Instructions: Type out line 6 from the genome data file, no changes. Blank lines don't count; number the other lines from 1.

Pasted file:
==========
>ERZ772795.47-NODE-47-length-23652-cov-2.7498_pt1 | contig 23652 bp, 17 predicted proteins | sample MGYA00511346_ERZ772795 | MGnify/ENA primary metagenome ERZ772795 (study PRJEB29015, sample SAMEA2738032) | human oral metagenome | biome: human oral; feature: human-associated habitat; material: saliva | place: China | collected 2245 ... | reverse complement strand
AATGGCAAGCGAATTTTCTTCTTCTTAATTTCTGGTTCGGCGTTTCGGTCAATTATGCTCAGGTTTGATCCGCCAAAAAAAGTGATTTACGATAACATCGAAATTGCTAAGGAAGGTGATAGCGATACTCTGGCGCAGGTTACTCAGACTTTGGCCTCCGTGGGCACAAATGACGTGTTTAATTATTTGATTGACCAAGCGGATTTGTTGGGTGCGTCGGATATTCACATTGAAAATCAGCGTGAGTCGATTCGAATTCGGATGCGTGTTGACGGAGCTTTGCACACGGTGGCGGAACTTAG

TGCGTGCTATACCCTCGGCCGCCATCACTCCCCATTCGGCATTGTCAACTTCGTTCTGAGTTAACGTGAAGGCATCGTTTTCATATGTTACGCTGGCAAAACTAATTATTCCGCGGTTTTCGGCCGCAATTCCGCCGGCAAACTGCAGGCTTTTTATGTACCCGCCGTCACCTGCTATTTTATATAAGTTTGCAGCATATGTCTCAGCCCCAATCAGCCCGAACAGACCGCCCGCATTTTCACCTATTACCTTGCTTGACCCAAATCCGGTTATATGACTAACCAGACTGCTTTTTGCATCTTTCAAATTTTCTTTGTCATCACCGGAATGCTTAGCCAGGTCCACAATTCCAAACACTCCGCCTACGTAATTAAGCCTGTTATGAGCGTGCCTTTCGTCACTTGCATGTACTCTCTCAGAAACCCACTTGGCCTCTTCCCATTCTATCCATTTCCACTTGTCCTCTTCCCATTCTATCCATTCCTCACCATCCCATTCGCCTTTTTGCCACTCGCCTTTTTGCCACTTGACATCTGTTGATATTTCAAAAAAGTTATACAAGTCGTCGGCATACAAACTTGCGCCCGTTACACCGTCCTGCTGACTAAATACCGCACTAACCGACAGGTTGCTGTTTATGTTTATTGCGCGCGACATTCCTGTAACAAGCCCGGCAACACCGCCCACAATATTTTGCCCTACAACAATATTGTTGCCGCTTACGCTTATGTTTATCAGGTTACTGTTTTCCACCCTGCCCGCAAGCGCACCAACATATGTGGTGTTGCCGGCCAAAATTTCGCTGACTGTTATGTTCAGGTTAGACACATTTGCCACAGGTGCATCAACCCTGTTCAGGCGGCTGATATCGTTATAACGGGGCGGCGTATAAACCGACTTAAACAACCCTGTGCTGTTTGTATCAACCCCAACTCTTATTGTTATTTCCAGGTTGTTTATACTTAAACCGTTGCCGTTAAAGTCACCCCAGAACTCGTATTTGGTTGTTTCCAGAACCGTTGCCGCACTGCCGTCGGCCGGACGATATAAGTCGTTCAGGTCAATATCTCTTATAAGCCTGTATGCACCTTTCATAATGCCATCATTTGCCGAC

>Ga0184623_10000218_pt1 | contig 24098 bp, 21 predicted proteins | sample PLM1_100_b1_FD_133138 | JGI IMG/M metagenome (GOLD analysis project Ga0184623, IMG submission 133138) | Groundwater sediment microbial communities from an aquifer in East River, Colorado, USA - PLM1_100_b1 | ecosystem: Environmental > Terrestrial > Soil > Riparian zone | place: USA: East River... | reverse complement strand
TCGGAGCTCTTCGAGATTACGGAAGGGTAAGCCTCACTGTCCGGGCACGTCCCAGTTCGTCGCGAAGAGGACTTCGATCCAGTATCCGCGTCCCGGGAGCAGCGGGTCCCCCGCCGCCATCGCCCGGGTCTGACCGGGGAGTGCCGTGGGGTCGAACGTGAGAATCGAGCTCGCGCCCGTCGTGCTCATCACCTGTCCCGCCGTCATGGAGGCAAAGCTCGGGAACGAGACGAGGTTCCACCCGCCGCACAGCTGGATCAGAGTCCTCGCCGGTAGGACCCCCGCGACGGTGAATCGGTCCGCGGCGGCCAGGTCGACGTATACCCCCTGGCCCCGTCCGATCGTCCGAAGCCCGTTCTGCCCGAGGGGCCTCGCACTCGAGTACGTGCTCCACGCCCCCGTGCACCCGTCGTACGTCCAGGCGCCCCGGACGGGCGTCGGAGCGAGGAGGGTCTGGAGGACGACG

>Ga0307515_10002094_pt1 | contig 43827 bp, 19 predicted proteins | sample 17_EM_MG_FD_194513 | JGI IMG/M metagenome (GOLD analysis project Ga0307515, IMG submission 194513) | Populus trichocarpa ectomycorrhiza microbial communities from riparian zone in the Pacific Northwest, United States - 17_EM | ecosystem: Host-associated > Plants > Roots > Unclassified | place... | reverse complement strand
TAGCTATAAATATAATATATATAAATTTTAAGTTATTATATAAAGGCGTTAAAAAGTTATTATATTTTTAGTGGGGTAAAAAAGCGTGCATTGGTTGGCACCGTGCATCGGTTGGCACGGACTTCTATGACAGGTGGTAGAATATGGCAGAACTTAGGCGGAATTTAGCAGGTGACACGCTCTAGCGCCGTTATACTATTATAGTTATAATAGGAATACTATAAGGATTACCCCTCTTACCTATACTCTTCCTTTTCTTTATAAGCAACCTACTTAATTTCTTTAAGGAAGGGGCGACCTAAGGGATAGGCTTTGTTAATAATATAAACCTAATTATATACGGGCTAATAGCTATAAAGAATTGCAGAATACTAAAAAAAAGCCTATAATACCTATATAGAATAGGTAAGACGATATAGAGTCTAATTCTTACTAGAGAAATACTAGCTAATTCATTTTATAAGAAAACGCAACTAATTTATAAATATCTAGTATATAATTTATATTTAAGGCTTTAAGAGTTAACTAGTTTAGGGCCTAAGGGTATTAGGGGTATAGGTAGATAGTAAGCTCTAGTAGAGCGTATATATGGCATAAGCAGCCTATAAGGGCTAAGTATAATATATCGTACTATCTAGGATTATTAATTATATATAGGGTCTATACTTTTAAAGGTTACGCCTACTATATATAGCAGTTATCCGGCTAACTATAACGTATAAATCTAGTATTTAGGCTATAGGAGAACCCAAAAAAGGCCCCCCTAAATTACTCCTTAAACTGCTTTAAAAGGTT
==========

>Ga0307515_10002094_pt1 | contig 43827 bp, 19 predicted proteins | sample 17_EM_MG_FD_194513 | JGI IMG/M metagenome (GOLD analysis project Ga0307515, IMG submission 194513) | Populus trichocarpa ectomycorrhiza microbial communities from riparian zone in the Pacific Northwest, United States - 17_EM | ecosystem: Host-associated > Plants > Roots > Unclassified | place... | reverse complement strand